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To kick off the fall 2017 “As We Stand | Divided” speaker series, the University of Delaware welcomed engineer and video game designer Brianna Wu, who addressed the issue of gender divides in America. Wu told a packed audience about her efforts to advocate for the rights of other female professionals in the male-dominated gaming industry.
UD’s Center for Political Communication hosts its annual National Agenda speaker series to promote civil and constructive dialogue about current issues affecting today’s political landscape in America. This year’s series explores the many divides that exist in the United States, including gender, geographic, religious, partisan, and cultural.
Brianna Wu spoke about the objectification of women in video games, which has been an issue for a long time. “For the most of the last 30 years of gaming history, women, very generally speaking, have been the over-sexualized damsel in distress or the reward." When Wu established GSX, an independent video game studio in Boston, she set out to create strong female characters. “I wanted women to be able to be the heroes the same way men were the heroes.” Her studio’s most recent release is Revolution 60: Special Edition.
In 2014, Wu became a target of cyber bullies after she criticized alt-right members of the Gamergate movement on social media. Gamergate is a controversial movement centered on the inclusion of women in video games, with women gamers and game makers confronting men who are uncomfortable with allowing women into their territory. Wu received “extremely terrifying, specific death threats” and countless obscene remarks aimed at her via social media, which ultimately forced her to flee her home. One Tweet read, “I hope you enjoy your last moments alive on this earth. You did nothing worthwhile with your life.” Her story was fictionalized in the media, including in an episode of Law & Order: SVU and on The Sci-Fi Channel.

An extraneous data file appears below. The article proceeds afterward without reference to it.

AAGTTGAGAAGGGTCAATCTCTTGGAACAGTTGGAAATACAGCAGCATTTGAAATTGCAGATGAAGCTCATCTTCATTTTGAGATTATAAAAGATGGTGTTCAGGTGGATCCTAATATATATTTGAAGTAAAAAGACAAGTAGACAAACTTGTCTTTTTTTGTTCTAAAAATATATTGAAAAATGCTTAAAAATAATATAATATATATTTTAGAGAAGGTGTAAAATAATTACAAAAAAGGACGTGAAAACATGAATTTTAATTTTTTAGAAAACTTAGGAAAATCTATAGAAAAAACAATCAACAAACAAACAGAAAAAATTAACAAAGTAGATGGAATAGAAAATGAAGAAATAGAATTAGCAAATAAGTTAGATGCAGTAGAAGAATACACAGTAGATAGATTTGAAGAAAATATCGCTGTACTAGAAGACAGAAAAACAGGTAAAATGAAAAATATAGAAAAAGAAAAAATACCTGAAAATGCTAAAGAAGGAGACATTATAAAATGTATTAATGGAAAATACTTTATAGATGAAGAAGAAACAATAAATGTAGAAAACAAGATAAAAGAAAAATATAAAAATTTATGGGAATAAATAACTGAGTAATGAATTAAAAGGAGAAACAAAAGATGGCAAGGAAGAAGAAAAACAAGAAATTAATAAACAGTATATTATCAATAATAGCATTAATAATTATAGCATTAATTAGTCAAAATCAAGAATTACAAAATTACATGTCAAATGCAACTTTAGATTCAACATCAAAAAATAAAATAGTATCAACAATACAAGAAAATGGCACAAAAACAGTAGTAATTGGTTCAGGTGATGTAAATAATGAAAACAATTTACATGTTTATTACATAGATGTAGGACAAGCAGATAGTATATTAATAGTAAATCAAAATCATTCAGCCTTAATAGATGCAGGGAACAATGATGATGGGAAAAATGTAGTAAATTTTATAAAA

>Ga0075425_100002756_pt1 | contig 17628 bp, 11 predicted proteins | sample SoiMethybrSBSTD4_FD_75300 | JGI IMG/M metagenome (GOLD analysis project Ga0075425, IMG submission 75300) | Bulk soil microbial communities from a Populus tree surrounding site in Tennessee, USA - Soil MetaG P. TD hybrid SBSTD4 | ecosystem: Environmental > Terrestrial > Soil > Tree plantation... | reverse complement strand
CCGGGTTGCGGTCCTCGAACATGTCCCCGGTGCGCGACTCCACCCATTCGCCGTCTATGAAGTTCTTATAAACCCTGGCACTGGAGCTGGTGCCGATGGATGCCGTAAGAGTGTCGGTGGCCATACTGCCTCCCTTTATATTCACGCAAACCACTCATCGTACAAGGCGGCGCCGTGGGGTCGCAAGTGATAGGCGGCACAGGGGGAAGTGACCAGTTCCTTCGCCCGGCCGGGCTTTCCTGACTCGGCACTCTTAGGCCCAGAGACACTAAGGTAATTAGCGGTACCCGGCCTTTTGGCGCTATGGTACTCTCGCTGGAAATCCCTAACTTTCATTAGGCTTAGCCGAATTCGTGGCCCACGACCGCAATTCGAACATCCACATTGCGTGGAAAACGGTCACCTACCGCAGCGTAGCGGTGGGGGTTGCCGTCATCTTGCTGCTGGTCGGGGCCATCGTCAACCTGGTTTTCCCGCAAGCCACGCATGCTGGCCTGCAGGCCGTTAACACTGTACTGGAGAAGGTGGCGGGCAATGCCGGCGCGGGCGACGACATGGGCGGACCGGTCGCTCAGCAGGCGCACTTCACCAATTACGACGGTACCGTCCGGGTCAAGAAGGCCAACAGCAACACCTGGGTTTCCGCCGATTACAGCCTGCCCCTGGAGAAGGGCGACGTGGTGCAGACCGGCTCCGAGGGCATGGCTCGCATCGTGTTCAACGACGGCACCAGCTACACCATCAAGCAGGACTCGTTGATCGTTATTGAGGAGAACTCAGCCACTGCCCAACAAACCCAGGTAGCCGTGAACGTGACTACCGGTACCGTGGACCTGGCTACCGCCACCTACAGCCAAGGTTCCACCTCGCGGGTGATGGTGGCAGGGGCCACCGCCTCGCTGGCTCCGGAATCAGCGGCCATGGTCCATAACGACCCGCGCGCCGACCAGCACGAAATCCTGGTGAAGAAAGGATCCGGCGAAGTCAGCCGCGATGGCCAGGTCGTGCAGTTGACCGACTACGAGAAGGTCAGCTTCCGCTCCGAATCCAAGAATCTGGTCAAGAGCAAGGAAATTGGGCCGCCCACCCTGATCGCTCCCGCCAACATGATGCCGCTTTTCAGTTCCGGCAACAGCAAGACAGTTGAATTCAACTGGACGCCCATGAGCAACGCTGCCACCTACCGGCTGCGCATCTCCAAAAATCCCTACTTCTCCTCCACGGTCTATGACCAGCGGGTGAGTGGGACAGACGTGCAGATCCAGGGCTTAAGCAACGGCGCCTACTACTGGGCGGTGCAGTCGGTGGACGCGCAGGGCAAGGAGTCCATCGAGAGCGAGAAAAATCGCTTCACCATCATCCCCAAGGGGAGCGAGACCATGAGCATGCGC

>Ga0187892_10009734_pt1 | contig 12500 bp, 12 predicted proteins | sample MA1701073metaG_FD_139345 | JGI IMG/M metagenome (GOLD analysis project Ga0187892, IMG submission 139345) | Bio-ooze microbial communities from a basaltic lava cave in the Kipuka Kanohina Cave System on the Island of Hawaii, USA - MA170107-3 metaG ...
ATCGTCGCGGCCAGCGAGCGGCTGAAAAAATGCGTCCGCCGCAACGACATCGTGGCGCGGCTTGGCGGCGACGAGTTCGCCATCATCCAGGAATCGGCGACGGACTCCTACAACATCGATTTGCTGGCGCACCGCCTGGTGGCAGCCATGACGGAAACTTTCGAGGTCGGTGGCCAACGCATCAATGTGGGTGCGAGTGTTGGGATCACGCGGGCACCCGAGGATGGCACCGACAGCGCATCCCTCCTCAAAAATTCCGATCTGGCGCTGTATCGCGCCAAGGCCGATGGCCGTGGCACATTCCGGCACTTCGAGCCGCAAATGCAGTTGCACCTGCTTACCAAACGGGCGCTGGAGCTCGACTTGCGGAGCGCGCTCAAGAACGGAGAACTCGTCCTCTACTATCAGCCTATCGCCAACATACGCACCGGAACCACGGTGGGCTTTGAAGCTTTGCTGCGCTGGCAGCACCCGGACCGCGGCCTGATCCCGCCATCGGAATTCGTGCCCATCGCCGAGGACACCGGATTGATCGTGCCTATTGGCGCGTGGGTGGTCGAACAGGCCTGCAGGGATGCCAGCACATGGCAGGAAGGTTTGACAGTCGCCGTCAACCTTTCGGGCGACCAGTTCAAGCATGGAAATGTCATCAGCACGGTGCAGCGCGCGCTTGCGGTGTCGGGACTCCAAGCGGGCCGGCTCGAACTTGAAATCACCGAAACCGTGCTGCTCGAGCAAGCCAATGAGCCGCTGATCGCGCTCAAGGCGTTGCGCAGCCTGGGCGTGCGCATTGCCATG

Now a 2018 Democratic candidate for U.S. Congress in Massachusetts, District 8, Wu said that the Democratic Party is “in ruins.” Recalling when Republicans took over Congress in 1994, she said, “I remember at the moment thinking my God, I have never seen government this divided ever … but the truth is that has just been the norm for over 20 years now.”
Explaining why she is running for Congress, Wu said, “I think that it’s time for a new generation of leaders to step up, to do the right thing, to get engaged in the process… and to stand up and make our voice heard.”
“We’re out there, we’re angry, and we’re running for office,” she said. “And not just women—we need more people of color running for office too. We need all different kinds of perspectives.”
With nationally known speakers, the National Agenda program encourages students, staff, faculty, and community members to join the conversation. CPC Associate Director Dr. Lindsay Hoffman moderates the series. It is held at the University of Delaware's Mitchell Hall on September 6, September 20, October 4, October 17 (special date and time), November 1, and November 15.
National Agenda is made possible by generous support from the University of Delaware's Office of the Provost. To view previous National Agenda presentations, please visit the University of Delaware National Agenda YouTube Channel.